The Words of the Walsh Family

Gender Complementarity, Relationships, and the Family

Lynn Walsh
March 19, 2011

Many college students are asking, "How can I have lasting love in my life, marriage, and family?" Such was the interest from a hundred students and faculty from several colleges attending a conference on "Sex Differences in Relationships and the Complementarity between Men and Women" on March 19 at the University of Virginia. The conference was co-hosted by Off the Hook and the Love and Fidelity Network. Several fascinating scholars were featured.

Dr. Steven E. Rhoads presented on the biological differences between men and women which are at play in their respective differences in the meaning of sex, emotional closeness, and attachment. Dr. Rhoads suggested that when women take things slower in relationships, they are given more respect and taken more seriously as a potential spouse. He said that just as in earlier times, "In serious courtship, a man conveys to a woman that if she is worth all of this trouble to court, she is the one who is worth marrying and maintaining fidelity. When a woman shows how hard it is to court her, she will show how she will remain faithful in marriage. He won't have to worry about her cheating and having someone else's children."

Drs. Danielle and Bradford W. Wilcox presented as husband and wife, discussing the critical importance of marriage for society as "the institution that has ensured that fathers are attached to their children and their children's mothers." They reviewed several research–based factors that help marriages thrive such as getting married between the ages of 23 and 28 without prior cohabitation, having similar interests and values to sustain a marital friendship, the ability to handle conflict and form long deep-seated friendships, having a faith that gives a perspective and orientation about the real meaning of life, the capacity for emotional engagement (especially important predictor of women's marital happiness), establishing good boundaries with the opposite sex, having friends that support marriage, and having a shared commitment to lifelong marriage.

Dr. Linda Malone-Colon addressed the plight of African-American children and communities related to "the black marriage crisis and the 72 percent of black children who are born out of wedlock." Dr. Malone-Colon focused on the impact of fatherlessness. Fatherless young women often fail to feel their worth, become obsessed with getting any male attention but then develop a toughness, invulnerability, denial of a real need for a man and resentment towards males -- making it all the more difficult to attract or keep a husband. Fatherless males often feel abandoned and angry, which they externalize through aggression, violence, and sexual behavior. Dr. Malone-Colon noted that fatherless Black males, often lacking a sense of their masculinity, tend to value the traditional male gender role which gives them power over women. However, fatherless females, being independent, aloof, and aggressive, are resistant to Black males' desire for domination. This conflict leads to resentment on both sides, making a successful relationships and marriage all the more challenging. Dr. Malone-Colon stressed that it is critical that the African-American families be strengthened by promoting healthy gender roles, encouraging marriage and fatherhood, and helping couples maintain healthy relationships.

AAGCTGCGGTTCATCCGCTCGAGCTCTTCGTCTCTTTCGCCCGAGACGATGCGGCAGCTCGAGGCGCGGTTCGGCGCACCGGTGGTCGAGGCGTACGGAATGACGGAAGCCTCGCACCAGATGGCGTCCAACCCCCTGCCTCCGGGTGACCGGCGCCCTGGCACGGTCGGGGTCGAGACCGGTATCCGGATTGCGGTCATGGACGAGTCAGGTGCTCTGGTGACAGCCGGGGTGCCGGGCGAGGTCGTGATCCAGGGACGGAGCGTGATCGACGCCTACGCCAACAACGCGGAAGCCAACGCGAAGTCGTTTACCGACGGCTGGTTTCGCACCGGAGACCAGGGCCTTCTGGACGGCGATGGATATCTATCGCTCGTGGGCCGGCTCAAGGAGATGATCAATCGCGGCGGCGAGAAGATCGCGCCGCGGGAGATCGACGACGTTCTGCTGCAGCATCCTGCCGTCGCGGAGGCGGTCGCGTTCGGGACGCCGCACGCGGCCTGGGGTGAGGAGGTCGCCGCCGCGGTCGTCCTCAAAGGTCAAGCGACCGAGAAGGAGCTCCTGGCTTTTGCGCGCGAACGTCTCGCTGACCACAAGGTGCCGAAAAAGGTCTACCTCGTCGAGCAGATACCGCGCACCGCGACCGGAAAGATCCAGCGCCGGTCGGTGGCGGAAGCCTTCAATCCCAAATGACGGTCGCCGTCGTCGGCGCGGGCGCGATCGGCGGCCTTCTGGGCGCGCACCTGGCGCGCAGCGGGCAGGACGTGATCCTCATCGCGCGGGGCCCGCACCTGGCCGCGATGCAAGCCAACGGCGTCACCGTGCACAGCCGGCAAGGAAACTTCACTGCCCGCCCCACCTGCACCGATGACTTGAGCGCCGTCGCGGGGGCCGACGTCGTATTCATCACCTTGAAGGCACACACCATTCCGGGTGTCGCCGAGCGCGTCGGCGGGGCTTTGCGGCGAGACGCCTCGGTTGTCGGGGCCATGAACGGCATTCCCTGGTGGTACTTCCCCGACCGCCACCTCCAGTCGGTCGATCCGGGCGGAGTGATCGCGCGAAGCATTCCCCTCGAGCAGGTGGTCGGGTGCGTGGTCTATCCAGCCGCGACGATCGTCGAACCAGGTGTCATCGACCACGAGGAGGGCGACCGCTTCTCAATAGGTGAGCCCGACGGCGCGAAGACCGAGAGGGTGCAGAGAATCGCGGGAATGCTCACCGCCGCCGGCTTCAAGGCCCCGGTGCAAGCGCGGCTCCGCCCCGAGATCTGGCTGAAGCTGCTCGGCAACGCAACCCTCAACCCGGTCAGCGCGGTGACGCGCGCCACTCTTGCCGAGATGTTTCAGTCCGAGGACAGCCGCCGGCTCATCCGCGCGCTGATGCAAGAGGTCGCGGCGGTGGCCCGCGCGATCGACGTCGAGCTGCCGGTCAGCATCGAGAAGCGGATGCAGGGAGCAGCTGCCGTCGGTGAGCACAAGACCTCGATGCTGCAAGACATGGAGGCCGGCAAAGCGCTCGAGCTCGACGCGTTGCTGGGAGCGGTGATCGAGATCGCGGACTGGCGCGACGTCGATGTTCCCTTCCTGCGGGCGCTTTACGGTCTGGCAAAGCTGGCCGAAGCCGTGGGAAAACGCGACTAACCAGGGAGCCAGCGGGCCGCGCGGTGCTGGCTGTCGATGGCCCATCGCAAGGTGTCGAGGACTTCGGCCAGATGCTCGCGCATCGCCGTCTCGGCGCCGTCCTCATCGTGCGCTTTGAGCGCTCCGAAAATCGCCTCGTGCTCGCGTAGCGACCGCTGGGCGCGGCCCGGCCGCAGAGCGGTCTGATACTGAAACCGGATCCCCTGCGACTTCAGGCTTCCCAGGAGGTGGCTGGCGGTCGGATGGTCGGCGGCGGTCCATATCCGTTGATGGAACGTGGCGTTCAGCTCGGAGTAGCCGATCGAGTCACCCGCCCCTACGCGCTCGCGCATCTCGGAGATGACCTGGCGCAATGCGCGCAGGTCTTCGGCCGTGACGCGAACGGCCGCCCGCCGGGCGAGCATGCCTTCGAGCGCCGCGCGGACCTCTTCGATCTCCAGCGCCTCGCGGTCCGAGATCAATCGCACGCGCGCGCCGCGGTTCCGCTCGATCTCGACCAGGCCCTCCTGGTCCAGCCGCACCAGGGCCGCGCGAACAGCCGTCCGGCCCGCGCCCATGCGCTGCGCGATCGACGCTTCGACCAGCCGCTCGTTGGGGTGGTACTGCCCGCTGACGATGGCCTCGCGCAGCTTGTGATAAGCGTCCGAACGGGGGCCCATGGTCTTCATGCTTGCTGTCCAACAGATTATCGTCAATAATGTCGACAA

Dr. David Blankenhorn contrasted how mothers are biologically hard-wired to bond, care, and sacrifice for their children but that fathers require cultural bolstering for them to accept their fathering role. Margaret Mead was quoted in saying, "the supreme task of any society is to teach its men to be good fathers." According to research, the kind of good fatherhood that so greatly benefits children requires co-residency and a good relationship with the mother. There is no denying that children thrive and succeed the most when raised by their married biological parents. However, today 60 percent of men are either not interested in marrying the mother of their children or are not marriageable. Dr. Blankenhorn pointed out the perilous situation as our sexualized culture focuses on adult desires and forgets the critical needs of children especially for their father, essentially and tragically de-culturing fatherhood as no longer necessary.

Dr. Jenet Jacob Erickson gave a presentation about on the differences that mothers and fathers bring to the parenting unit. There are some fundamental differences in mothers' nurturing, caretaking, bonding, and "holding" in contrast to fathers' instruction, challenging development and independence, and "preparing to let go" that seem unique, complementary, and most beneficial when combined for effective parenting, according to research. As Dr. Erickson pointed out from her research, although the stay-at-home dads did a good job of parenting, they did so in a very different way. As neither parent is replaceable, she concluded that, "Men do not mother, women do not father -- and so much the better for children." 

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